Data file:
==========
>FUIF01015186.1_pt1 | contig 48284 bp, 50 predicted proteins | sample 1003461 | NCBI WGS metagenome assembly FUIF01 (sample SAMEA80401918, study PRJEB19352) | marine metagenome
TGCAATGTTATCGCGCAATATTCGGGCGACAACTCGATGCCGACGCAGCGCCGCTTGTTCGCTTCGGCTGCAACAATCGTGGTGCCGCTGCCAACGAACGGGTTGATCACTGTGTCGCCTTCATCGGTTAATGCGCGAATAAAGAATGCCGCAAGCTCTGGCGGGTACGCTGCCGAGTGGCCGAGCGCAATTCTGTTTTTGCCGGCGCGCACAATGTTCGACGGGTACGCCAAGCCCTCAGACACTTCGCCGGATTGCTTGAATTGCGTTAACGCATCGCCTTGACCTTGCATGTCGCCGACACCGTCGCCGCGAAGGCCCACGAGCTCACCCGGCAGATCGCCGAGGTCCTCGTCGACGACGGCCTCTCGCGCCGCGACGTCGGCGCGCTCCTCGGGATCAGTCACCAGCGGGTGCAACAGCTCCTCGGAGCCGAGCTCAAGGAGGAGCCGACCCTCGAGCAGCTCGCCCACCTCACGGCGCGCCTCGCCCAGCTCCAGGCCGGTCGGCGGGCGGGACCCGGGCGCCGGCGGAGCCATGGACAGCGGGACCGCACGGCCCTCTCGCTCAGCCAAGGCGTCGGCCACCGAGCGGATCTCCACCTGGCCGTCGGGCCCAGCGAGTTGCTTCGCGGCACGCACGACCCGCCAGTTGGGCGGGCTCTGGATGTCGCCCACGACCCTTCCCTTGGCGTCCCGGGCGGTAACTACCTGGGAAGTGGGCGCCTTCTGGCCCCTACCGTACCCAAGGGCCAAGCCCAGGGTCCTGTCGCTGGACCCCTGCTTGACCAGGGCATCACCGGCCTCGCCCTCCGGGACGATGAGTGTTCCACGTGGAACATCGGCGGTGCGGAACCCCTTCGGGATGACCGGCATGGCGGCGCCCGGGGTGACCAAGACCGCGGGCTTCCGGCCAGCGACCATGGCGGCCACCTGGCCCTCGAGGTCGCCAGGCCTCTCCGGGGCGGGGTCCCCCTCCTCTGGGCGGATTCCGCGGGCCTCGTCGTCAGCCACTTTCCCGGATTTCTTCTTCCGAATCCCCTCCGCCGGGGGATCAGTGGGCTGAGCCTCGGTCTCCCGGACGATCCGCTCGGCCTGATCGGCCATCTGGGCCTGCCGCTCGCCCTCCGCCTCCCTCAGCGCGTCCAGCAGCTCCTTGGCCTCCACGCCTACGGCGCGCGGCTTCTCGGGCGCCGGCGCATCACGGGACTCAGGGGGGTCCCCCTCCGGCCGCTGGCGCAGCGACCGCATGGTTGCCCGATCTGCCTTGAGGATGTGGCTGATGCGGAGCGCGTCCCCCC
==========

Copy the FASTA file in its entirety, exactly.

>FUIF01015186.1_pt1 | contig 48284 bp, 50 predicted proteins | sample 1003461 | NCBI WGS metagenome assembly FUIF01 (sample SAMEA80401918, study PRJEB19352) | marine metagenome
TGCAATGTTATCGCGCAATATTCGGGCGACAACTCGATGCCGACGCAGCGCCGCTTGTTCGCTTCGGCTGCAACAATCGTGGTGCCGCTGCCAACGAACGGGTTGATCACTGTGTCGCCTTCATCGGTTAATGCGCGAATAAAGAATGCCGCAAGCTCTGGCGGGTACGCTGCCGAGTGGCCGAGCGCAATTCTGTTTTTGCCGGCGCGCACAATGTTCGACGGGTACGCCAAGCCCTCAGACACTTCGCCGGATTGCTTGAATTGCGTTAACGCATCGCCTTGACCTTGCATGTCGCCGACACCGTCGCCGCGAAGGCCCACGAGCTCACCCGGCAGATCGCCGAGGTCCTCGTCGACGACGGCCTCTCGCGCCGCGACGTCGGCGCGCTCCTCGGGATCAGTCACCAGCGGGTGCAACAGCTCCTCGGAGCCGAGCTCAAGGAGGAGCCGACCCTCGAGCAGCTCGCCCACCTCACGGCGCGCCTCGCCCAGCTCCAGGCCGGTCGGCGGGCGGGACCCGGGCGCCGGCGGAGCCATGGACAGCGGGACCGCACGGCCCTCTCGCTCAGCCAAGGCGTCGGCCACCGAGCGGATCTCCACCTGGCCGTCGGGCCCAGCGAGTTGCTTCGCGGCACGCACGACCCGCCAGTTGGGCGGGCTCTGGATGTCGCCCACGACCCTTCCCTTGGCGTCCCGGGCGGTAACTACCTGGGAAGTGGGCGCCTTCTGGCCCCTACCGTACCCAAGGGCCAAGCCCAGGGTCCTGTCGCTGGACCCCTGCTTGACCAGGGCATCACCGGCCTCGCCCTCCGGGACGATGAGTGTTCCACGTGGAACATCGGCGGTGCGGAACCCCTTCGGGATGACCGGCATGGCGGCGCCCGGGGTGACCAAGACCGCGGGCTTCCGGCCAGCGACCATGGCGGCCACCTGGCCCTCGAGGTCGCCAGGCCTCTCCGGGGCGGGGTCCCCCTCCTCTGGGCGGATTCCGCGGGCCTCGTCGTCAGCCACTTTCCCGGATTTCTTCTTCCGAATCCCCTCCGCCGGGGGATCAGTGGGCTGAGCCTCGGTCTCCCGGACGATCCGCTCGGCCTGATCGGCCATCTGGGCCTGCCGCTCGCCCTCCGCCTCCCTCAGCGCGTCCAGCAGCTCCTTGGCCTCCACGCCTACGGCGCGCGGCTTCTCGGGCGCCGGCGCATCACGGGACTCAGGGGGGTCCCCCTCCGGCCGCTGGCGCAGCGACCGCATGGTTGCCCGATCTGCCTTGAGGATGTGGCTGATGCGGAGCGCGTCCCCCC